Frugality: How the pandemic is changing our spending habits

Thursday July 22 2021
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Shoppers in a supermarket. In hard times, one should spend money on only essential things. PHOTO/RACHEL MABALA

By Charlotte Ninsiima

One of the biggest lessons we have learned from Covid-19 is to be frugal, there is no choice, we don’t get to vote on it.

The Economist refers frugality as one of the three principles of good management, whether in the best of times or the worst. Frugal doesn’t mean cheap, it means being economical with resources. Stretching what little assets you have, and coming up with an imaginative solution to a business problem.

Frugality is an integral part of wealth creation. We tend to delay it because of public opinion, trying to please other people.

During the recent National Social Security Fund (NSSF) webinar, themed ‘Frugality to wealth’, Ms Susan Kanyemibwa, the Central Bank secretary defined frugality as being prudent, disciplined, and economic with the resource allocation.

To Mr Charles Ocici, the executive director of Enterprise Uganda, it is a trait associated with every investor; maximising the reward from every resource that one has.

Frugal people plan, budget, and never take irrational decisions. Ms Kanyemibwa says a frugal person looks at how much they earn now and what the future will look like. As you plan or budget, you also factor in a line of saving a little for future use.

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“A frugal person lives within or below means so that they are comfortable enough to afford a future tomorrow. You cut out a lot of expenses and wastage,” she says.

Frugality has got a medium-term outlook. All great investors have exhibited it because they deploy the resources economically and have retained the customer through value addition to the consumer of your solutions.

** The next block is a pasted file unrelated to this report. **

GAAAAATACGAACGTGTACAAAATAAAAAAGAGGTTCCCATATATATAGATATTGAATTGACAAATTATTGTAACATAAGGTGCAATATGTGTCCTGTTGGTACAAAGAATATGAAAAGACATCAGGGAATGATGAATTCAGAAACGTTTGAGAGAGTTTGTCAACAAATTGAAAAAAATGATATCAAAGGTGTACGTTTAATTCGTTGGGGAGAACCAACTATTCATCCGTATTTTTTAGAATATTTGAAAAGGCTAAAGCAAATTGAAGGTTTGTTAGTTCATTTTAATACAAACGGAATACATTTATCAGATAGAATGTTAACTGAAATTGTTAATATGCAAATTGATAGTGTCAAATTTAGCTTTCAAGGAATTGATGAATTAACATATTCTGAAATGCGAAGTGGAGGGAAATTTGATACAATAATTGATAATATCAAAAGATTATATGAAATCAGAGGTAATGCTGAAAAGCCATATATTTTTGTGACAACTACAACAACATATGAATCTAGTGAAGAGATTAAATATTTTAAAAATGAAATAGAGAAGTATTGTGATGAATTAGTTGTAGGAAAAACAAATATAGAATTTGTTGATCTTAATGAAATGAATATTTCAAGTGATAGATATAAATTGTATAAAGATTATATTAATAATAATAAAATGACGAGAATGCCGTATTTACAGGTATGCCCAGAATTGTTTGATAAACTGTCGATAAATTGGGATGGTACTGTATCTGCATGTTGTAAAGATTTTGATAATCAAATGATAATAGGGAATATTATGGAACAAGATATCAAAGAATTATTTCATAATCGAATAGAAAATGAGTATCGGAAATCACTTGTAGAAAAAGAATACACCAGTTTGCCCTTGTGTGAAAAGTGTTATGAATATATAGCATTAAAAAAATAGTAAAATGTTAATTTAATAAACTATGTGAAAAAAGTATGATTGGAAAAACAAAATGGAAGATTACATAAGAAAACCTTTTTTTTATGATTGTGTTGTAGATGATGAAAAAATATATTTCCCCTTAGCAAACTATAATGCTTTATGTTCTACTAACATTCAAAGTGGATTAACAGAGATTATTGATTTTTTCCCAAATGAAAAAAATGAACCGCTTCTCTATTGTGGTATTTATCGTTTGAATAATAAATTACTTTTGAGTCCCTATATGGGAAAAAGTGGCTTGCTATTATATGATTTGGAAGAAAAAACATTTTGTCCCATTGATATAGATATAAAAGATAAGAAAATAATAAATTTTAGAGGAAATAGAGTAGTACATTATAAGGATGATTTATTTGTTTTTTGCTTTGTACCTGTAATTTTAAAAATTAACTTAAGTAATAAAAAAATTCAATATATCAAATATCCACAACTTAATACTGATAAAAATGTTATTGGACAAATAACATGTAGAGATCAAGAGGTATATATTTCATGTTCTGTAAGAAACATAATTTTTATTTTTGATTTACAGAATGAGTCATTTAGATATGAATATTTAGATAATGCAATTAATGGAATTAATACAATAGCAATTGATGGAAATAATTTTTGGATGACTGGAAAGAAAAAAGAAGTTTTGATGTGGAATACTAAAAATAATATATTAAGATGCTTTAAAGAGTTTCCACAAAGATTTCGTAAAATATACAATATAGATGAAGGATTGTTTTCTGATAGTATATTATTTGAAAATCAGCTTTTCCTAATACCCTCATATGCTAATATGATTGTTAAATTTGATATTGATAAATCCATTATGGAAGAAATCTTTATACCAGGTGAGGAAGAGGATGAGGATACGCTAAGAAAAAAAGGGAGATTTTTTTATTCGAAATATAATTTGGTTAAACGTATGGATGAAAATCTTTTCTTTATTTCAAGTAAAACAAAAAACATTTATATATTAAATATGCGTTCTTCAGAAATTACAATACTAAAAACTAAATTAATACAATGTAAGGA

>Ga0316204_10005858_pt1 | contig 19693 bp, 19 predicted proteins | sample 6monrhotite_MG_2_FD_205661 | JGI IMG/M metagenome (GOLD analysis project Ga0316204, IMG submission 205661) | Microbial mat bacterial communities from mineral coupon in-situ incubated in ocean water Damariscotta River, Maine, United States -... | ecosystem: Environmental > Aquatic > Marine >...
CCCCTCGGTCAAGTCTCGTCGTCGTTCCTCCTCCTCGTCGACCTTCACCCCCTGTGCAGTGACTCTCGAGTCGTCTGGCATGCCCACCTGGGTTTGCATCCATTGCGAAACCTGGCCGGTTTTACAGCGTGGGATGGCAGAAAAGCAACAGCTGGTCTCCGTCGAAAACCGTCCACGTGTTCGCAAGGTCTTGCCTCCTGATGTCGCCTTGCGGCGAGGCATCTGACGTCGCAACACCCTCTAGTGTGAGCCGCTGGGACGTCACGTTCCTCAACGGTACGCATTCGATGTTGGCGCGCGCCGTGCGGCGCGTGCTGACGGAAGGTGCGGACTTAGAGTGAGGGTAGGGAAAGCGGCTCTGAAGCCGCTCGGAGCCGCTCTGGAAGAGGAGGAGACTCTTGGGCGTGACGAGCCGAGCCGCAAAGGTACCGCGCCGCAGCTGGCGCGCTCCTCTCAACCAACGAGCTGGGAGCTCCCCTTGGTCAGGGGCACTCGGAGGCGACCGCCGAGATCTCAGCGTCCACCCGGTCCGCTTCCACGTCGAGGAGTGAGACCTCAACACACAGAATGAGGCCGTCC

Frugal and acquiring wealth

There should be a disconnection between wealth creation and emotions.  Mr Ocici says when you get resources, pose any excitement or emotions and immediately allocate them for purposes of generating wealth that will stay.

“Wealth is when you apportion your salary into different percentages; 50 per cent for spending, 30 per cent to saving and investment, 10 per cent could go to charity, 10 per cent for an emergency fund. Wealth requires calmness when you are seeing money,” he says.

Frugality requires one to have a look at what they have and do the apportioning. It does not mean you hurt yourself but weigh in on what you can depend on and be happy with it.

“Procure what you need and then you can plan to procure what you want later. When you do that, you can set aside some resources. Saving alone is not good enough to invest in because there are vehicles for investments so that it grows and, in the process, you are creating wealth,” Ms Kanyemibwa says.

Breaching the dependency syndrome

Mr Ocici says never imagine you are a source of livelihood to the survival of people. Teach people to start a living on their own. The limited resources that you have, ought to be channeled differently for them to start using for modest investments. Savings should be directed to vehicles of investment to create sustainable income.